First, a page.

МЕЖРЕЛИГИОЗНЫЙ ДИАЛОГ / РАБОТА ДЛЯ ХРИСТИАНСКОГО ЕДИНСТВАInterfaith dialogueEcumenism
The ecumenical commitment is for the Community of Sant’Egidio an experience made of friendship, prayer and search for a worldwide Christian unity.
On the first International Day of Prayer for Peace called by Pope John Paul II in 1986, the Community was particularly touched by the Papal invitation to: “keep spreading the message of Peace flourished from the Spirit of Assisi”. Since then, the Community promoted an yearly Pilgrimage of Peace in different cities of Europe and across the Mediterranean, while building friendly relationships among representatives of different faiths and cultures.
The first two meetings held in Rome in 1987 and 1988 were followed by the one in Warsaw in 1989 with the title “War Never Again”, marking the 50th anniversary of WWII; it then continued with Bari, Malta and the meeting in Bruxelles in 1992 named “Europe, Religions, Peace” with the focus on the European unity and its peculiar relationships with the South of the world.
In 1993 the pilgrimage stopped in Milan and in the following years in Assisi and Florence.
An extraordinary meeting was held in Jerusalem - heart of the Holy Land - in 1995: “Together in Jerusalem: Jews, Christians and Muslims” was the main theme.
The two conferences in Rome and Padua-Venice were followed by the significant one in Bucharest “Peace is the name of God: God, men, people”. For the first time the meeting was organised in partnership with the Romanian Orthodox Church. In the “Novo Millennio Ineunte” John Paul II has wrote: “… we should consider the great challenge of inter-religious dialogue to which we shall still be committed in the new millennium (…)This dialogue must continue”.
In Naples in 2007 Pope Benedict XVI reiterated that: “While respecting the differences of the various religions, we are all called to work for peace and to be effectively committed to furthering reconciliation among peoples. This is the true "spirit of Assisi" which opposes every form of violence and the abuse of religion as a pretext for violence. (…)The Catholic Church intends to continue on the path of dialogue in order to encourage understanding between the different cultures, traditions and forms of religious wisdom.”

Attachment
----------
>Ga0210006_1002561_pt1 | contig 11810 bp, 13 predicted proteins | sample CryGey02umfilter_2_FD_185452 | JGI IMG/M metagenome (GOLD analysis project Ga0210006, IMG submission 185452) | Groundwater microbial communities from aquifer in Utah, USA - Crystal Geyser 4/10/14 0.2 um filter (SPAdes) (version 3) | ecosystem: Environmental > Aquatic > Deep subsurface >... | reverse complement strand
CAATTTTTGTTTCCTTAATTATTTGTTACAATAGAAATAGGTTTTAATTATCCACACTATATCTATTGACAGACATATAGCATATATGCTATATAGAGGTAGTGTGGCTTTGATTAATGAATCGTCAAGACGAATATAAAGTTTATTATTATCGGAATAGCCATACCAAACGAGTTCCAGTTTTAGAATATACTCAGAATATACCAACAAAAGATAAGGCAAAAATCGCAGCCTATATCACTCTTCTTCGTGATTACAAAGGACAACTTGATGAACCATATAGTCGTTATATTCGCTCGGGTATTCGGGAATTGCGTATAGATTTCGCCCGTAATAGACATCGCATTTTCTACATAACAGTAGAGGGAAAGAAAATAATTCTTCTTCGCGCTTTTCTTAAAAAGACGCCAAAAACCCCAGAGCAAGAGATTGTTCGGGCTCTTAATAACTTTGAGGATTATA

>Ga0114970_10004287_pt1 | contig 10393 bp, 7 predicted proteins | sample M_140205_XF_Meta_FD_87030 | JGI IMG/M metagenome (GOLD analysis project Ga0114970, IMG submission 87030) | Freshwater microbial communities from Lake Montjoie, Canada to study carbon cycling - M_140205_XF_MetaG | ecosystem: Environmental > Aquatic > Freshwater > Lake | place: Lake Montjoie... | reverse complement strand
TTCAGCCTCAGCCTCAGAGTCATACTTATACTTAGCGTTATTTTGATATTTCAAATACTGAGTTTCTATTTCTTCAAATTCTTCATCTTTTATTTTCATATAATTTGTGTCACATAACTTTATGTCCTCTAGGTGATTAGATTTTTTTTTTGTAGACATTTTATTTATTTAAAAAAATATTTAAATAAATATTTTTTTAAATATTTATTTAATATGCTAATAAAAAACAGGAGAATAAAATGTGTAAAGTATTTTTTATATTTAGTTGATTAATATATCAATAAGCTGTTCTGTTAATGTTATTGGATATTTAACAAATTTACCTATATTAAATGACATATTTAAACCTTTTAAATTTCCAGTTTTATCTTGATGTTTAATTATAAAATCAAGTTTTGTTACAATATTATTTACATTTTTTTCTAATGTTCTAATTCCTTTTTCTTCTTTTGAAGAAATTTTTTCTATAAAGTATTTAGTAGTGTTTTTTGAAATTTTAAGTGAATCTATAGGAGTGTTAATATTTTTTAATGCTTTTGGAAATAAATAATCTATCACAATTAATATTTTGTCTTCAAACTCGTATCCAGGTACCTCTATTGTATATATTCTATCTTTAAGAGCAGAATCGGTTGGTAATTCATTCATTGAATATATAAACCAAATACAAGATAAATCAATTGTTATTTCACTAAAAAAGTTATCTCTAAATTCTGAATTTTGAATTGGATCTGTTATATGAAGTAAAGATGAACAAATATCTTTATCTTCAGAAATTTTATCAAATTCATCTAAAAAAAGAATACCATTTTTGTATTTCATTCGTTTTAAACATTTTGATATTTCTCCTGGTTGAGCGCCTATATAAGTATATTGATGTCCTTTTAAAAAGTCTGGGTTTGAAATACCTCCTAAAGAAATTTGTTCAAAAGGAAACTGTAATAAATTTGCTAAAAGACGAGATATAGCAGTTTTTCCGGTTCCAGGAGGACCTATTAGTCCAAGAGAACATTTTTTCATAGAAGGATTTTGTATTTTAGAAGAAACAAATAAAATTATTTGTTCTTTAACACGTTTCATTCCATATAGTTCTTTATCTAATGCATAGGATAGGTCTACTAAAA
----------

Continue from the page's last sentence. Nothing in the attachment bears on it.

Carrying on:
“Peace Civility” was the title of the meeting held in Cyprus in 2008.
On the 70th anniversary of the WWII the “Spirit of Assisi” stopped in Cracow, city of John Paul II, from the 6th to the 8th September 2009.
In 2010 the “Spirit of Assisi” went to Spain, Barcelona. In times of fear, uncertainty and turmoil stimulated by economic crisis and regional conflicts, religions questioned themselves on to find renewed spiritual for a world without vision and therefore with no future. Among the many cardinals, remarkable was the ecumenical presence with the Patriarchate of Moscow, the Ecumenical Churches Council, leaders of the International Lutheran Federation and the International Methodist Council. Moreover, significant was the Jews and Muslim presences from 16 different countries and the major Asian religions.
In 2011 the Spirit of Assisi reached Munich in Germany. The title “Living together – our common destiny” reminded the vital bound between religions and peoples when they challenges of peace and living together.
In 2012 in Sarajevo, then Rome in 2013. Antwerp (2014), Tirana in Albania (2015), Assisi (2016) and eventually Munster - Osnabruck (2017).